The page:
Although it happened in the early ’90s, but it seems like just yesterday for Tony Rock as he recalls the complications from diabetes that claimed the life of his beloved dad, Julius. “It’s something I have never forgotten,” says Rock, best known for his work on TV’s “All of Us.”

Nearly six months ago, after being urged by his sister, the comedian established the MyRock Foundation, a charity whose mission is to build awareness and prevention of diabetes among African Americans.

On January 6, in celebration of what would have been his father’s birthday, Rock made a PSA video, which has gone viral, to honor his dad’s memory. “He is my rock and always will be my rock.”

It’s a known fact that African Americans are disproportionately affected by diabetes with 3.7 million, or 14.7 percent of all African Americans aged 20 years or older have the disease.

Since starting the foundation, which also assists those struggling with the illness of loved ones, Rock is pleased with the support he’s received from colleagues.

“It’s a lot of comics and others who heard about the foundation and got in touch with me. Coco, who’s on the radio in Detroit, had a cavalier attitude toward diet and exercise. Now she’s doing things differently. You can live with diabetes. It’s not the worst thing to have, but you have to manage yourself and have some self control,” he says.

Diabetes is manageable, but it’s also increasing in numbers. Just yesterday the Centers for Disease Control and Prevention reported that shows 1 in 12 Americans have the disease, which complicates the body’s ability to process sugar. This is a 9 percent increase from the 2008 estimate of 23.6 million.

One major reason for the spike in numbers is attributed to the development of more obesity-related Type 2 diabetes. The good news is that research has proven that walking not only burns more calories but can also lower the risk for the disease. Reducing your caloric intake is also beneficial.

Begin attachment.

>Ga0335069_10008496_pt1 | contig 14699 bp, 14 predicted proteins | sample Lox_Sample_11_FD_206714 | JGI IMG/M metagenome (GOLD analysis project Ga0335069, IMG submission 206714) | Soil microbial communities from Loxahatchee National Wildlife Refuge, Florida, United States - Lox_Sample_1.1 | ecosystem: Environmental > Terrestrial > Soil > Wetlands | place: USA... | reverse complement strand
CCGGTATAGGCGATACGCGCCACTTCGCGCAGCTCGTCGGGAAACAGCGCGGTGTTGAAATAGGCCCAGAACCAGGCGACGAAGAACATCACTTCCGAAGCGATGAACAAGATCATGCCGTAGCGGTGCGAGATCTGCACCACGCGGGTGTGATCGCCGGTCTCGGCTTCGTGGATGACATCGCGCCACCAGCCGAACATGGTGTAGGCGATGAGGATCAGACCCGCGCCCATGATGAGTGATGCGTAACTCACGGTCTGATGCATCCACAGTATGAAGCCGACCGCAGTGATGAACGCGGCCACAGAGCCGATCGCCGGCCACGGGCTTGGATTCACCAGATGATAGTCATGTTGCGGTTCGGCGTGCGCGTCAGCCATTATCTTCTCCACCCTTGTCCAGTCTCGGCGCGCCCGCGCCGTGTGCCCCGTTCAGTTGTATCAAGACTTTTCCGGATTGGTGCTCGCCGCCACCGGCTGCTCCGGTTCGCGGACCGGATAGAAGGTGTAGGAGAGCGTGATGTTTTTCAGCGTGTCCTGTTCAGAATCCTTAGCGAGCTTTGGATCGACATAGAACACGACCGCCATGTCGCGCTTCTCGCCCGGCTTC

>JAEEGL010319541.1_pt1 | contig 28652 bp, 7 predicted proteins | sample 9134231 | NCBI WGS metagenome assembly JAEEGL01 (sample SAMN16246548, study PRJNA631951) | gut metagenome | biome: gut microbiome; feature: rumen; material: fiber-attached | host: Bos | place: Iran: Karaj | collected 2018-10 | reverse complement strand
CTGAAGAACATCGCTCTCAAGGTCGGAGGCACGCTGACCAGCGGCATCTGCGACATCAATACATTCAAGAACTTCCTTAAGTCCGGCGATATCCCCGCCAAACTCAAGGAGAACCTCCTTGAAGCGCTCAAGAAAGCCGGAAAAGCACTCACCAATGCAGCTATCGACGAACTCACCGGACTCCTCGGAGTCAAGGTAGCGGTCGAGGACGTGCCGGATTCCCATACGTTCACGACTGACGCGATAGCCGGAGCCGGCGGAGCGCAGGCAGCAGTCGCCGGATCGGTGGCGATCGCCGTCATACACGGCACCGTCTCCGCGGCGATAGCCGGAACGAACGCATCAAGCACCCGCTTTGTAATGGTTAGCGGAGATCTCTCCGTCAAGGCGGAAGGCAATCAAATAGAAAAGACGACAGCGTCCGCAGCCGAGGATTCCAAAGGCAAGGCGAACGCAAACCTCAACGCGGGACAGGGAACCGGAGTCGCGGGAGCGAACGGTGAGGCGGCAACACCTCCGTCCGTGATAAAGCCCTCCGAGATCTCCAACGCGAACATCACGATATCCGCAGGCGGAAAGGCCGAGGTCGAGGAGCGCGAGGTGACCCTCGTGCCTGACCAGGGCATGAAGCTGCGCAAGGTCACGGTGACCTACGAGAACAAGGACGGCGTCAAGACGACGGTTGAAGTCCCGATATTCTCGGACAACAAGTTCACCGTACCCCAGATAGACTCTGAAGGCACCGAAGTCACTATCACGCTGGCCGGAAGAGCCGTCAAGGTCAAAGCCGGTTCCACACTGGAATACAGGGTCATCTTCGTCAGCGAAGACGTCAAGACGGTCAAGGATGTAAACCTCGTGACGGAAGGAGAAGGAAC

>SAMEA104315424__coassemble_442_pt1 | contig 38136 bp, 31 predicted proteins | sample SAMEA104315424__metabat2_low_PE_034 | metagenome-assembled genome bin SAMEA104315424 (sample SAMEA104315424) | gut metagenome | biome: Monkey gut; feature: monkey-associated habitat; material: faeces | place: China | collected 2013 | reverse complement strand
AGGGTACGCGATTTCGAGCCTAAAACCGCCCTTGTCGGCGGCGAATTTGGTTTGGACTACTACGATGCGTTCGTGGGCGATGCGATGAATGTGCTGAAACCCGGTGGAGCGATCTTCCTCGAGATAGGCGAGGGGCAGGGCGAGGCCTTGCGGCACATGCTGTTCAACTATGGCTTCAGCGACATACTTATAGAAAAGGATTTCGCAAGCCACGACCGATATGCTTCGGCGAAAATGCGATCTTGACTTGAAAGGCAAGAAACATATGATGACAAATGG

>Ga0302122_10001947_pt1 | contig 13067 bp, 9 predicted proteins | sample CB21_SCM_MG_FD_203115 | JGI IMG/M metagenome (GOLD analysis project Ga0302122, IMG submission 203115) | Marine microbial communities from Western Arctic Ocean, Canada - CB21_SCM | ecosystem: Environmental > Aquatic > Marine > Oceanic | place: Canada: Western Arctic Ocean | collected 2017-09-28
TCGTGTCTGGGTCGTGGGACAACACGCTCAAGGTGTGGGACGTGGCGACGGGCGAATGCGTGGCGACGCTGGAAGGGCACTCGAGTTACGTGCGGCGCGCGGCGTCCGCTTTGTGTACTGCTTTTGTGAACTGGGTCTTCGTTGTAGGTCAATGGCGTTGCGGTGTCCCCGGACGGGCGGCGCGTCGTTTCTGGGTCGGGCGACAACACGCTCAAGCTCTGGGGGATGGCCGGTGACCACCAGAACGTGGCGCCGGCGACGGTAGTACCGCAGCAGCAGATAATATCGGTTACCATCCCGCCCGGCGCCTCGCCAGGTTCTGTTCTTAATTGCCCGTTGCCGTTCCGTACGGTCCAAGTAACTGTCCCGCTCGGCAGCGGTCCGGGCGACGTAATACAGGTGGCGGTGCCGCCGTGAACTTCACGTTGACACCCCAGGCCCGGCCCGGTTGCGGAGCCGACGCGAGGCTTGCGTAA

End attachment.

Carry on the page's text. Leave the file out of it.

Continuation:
Learn your family’s medical history. Having a diabetic parent increases one’s genetic predisposition. Rock is fortunate that he doesn’t have the disease.

“My pops, the whole time while I was growing up, was conscious of what we ate,” says Rock, who is the younger brother of actor/comedian Chris Rock. “He made sure we exercised and had time outside. He knew having a healthy lifestyle meant exercise. He stressed that we should eat the right things because he knew what he went through.

“[African Americans] have the worst eating habits in the world. We think because we ate it as slaves, we should eat it today. They gave slaves the scraps. Nobody needs a chitlin.”

Rock is planning to put together a show with fellow comedians in an effort to further raise consciousness about diabetes.

So, does he believe that laughter is a way of healing? “They say it’s the best medicine. However, if you go to a doctor and you’re terminally ill and the best thing he can do for you is tell you a joke, you’ve got a fucked up doctor!”

Rolling With Rock: What’s Next?

He recently embarked on his No Sleep Til Brooklyn Comedy Tour. Free tickets will be given out for every show. “I’m going to tour until I can’t tour no more.”

Visit to sign up.

•This spring you’ll see him in the flick The Last Laugh. “It’s a drama. You will see me cry. It’s touching. I’ll get a lot of girls over that one.”